The last time you needed customer service, did you immediately contact the company by phone, email, or chat, or did you first dig around online a bit to see if you could find the solution yourself?
Now consider the service channels your company offers. Have you seen a recent uptick in the use of self-help options? Perhaps many of your customers are receiving fast resolutions themselves, without ever interacting with a live representative. But for those who hit a roadblock, someone should always be there to quickly step in and help complete the task.
The rise of self-help
The use of unassisted self-help solutions continues to rise, according to the 2021 CX Leaders Trends & Insights Consumer Edition report, created and published by Execs in the Know. Although voice care remains strong, 15% of participants surveyed between June 14 and July 13, 2021 shared that they had used one or more self-help channels—including notifications, chatbots, digital FAQs, and mobile apps—in the previous 12 months.
Of those, 65% of participants shared that they were trying to fix an issue or find information about a product or service, while an additional 13% said they used self-help to make a purchase or schedule a service.
These numbers are expected to continue to grow as ease of use, increased functionality, and personalization drive further usage—but the survey also uncovered a few frustrations about self-service.
Quick and convenient, until it’s not
When participants were asked what companies could do differently with self-help and unassisted tools to make them better, easier, and more enjoyable to use, they weren’t shy about sharing such feedback as:
- “Allow escalation when necessary and better anticipate needs.”
- “Give people faster and easier access to a live person if they’re unable to find the answer.”
- “Program more scenarios or allow an option to revert to sending a message to an actual person.”
- “Expand the knowledge base and use customer-submitted questions to guide the expansion.”
- “Offer them as an option, but not the only option.”
Clearly, self-help isn’t yet perfect for many companies’ customer service options. Until significant improvements are made, it’s essential to give people a greater ability to seamlessly shift to live help if and when they need it.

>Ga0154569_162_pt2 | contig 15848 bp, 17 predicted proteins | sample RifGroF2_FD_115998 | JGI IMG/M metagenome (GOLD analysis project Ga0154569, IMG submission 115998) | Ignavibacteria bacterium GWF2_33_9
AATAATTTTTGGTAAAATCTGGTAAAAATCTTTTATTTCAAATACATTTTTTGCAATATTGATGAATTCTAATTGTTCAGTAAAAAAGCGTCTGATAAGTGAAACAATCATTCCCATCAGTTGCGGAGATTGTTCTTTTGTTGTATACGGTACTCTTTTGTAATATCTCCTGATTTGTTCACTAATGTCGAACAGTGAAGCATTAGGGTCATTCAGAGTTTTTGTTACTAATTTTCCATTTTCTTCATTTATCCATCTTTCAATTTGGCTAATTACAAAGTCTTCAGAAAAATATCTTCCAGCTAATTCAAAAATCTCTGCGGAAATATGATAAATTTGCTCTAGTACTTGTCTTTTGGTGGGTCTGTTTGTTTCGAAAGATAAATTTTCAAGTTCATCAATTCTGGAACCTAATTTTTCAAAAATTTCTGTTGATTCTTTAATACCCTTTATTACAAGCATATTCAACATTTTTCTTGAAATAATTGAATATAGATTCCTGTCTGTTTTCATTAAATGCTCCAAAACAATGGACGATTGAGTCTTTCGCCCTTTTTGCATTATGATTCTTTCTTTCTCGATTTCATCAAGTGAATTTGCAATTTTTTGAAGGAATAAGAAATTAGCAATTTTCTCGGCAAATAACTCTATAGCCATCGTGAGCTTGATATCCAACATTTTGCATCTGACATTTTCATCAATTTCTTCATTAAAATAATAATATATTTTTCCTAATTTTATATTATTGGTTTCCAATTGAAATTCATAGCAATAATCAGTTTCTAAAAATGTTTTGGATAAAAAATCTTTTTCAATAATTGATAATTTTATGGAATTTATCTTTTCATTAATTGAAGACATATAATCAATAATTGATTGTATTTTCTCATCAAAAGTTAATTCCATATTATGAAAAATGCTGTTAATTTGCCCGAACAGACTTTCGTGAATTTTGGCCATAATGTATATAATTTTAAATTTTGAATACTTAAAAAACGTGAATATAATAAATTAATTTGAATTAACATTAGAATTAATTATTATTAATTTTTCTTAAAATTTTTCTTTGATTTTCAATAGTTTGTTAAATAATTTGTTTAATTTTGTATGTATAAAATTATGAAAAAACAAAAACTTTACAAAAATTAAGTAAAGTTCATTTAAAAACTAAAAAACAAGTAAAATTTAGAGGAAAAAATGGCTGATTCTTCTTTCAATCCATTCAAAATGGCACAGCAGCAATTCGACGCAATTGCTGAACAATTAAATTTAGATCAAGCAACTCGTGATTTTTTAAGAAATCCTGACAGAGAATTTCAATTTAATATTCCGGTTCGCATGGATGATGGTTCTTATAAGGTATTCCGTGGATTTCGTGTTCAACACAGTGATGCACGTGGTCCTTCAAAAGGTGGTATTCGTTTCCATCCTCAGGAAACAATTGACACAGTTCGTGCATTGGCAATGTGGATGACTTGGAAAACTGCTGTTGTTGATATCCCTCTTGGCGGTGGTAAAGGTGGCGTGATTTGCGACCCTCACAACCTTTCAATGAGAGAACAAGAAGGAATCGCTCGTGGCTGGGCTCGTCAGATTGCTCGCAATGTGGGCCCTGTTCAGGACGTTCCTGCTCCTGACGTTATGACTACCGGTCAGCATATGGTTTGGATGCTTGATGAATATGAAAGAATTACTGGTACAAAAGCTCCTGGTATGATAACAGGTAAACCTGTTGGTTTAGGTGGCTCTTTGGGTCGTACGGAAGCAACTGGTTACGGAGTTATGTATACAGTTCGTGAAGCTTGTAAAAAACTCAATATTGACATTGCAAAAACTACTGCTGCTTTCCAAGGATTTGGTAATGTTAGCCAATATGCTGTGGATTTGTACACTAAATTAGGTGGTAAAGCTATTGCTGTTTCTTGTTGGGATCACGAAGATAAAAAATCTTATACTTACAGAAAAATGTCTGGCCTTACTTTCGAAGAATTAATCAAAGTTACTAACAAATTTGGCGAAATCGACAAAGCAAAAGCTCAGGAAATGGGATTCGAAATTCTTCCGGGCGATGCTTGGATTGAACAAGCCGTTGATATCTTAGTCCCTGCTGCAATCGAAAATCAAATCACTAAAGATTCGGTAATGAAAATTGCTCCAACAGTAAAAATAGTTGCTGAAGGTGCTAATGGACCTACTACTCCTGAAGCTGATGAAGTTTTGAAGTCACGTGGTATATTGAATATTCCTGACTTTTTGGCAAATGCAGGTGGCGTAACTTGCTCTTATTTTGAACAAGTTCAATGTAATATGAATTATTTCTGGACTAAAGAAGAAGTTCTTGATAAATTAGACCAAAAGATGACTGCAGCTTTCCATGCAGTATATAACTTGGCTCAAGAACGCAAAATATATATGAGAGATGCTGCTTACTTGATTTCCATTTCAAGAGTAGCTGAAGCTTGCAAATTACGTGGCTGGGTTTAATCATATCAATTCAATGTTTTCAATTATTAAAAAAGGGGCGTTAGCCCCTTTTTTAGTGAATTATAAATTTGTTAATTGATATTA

Arming the agents on standby
The modern era of CX delivery is digitally led. Today’s customer service representatives are wirelessly connected to their computers, performing each interaction via VOIP. They can simultaneously view multiple screens displaying product or service information alongside a full customer profile, and they can respond to urgent notifications via a single click. And when they’re integrated with the systems handling your self-help customers, they’re ready to jump in and offer assistance whenever needed.
Empowering your agents with AI, automation, or analytics allows them to resolve customer inquiries more quickly and efficiently than ever before. As customer service technology has evolved, the employee experience has improved, leading to higher ESAT, and in turn, higher CSAT results as well.
Achieving interaction satisfaction
If the predictions are accurate, people will keep trying self-help options, taking themselves as far as they can to resolve their own customer service needs. But when they find themselves in need of a live assistant, they’ll fully expect someone to be immediately available and qualified to complete the task. With the right self-help solutions and technology in place, you can ensure interaction satisfaction for both your employees and your customers.